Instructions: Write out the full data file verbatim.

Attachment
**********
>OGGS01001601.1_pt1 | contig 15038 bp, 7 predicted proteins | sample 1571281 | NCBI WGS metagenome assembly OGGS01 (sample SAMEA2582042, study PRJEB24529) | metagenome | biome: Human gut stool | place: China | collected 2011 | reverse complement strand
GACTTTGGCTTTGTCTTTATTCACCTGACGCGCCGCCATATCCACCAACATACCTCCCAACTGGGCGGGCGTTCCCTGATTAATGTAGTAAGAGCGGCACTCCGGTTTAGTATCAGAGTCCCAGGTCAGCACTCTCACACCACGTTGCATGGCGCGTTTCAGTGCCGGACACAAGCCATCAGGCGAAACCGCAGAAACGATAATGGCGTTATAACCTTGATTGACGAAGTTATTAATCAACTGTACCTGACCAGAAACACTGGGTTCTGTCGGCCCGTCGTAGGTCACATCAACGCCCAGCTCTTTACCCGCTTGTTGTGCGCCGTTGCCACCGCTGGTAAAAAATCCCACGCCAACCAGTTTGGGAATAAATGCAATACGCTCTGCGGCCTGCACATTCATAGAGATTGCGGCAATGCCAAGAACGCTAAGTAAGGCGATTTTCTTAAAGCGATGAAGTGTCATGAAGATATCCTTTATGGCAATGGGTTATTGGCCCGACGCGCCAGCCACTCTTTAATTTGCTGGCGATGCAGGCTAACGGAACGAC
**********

>OGGS01001601.1_pt1 | contig 15038 bp, 7 predicted proteins | sample 1571281 | NCBI WGS metagenome assembly OGGS01 (sample SAMEA2582042, study PRJEB24529) | metagenome | biome: Human gut stool | place: China | collected 2011 | reverse complement strand
GACTTTGGCTTTGTCTTTATTCACCTGACGCGCCGCCATATCCACCAACATACCTCCCAACTGGGCGGGCGTTCCCTGATTAATGTAGTAAGAGCGGCACTCCGGTTTAGTATCAGAGTCCCAGGTCAGCACTCTCACACCACGTTGCATGGCGCGTTTCAGTGCCGGACACAAGCCATCAGGCGAAACCGCAGAAACGATAATGGCGTTATAACCTTGATTGACGAAGTTATTAATCAACTGTACCTGACCAGAAACACTGGGTTCTGTCGGCCCGTCGTAGGTCACATCAACGCCCAGCTCTTTACCCGCTTGTTGTGCGCCGTTGCCACCGCTGGTAAAAAATCCCACGCCAACCAGTTTGGGAATAAATGCAATACGCTCTGCGGCCTGCACATTCATAGAGATTGCGGCAATGCCAAGAACGCTAAGTAAGGCGATTTTCTTAAAGCGATGAAGTGTCATGAAGATATCCTTTATGGCAATGGGTTATTGGCCCGACGCGCCAGCCACTCTTTAATTTGCTGGCGATGCAGGCTAACGGAACGAC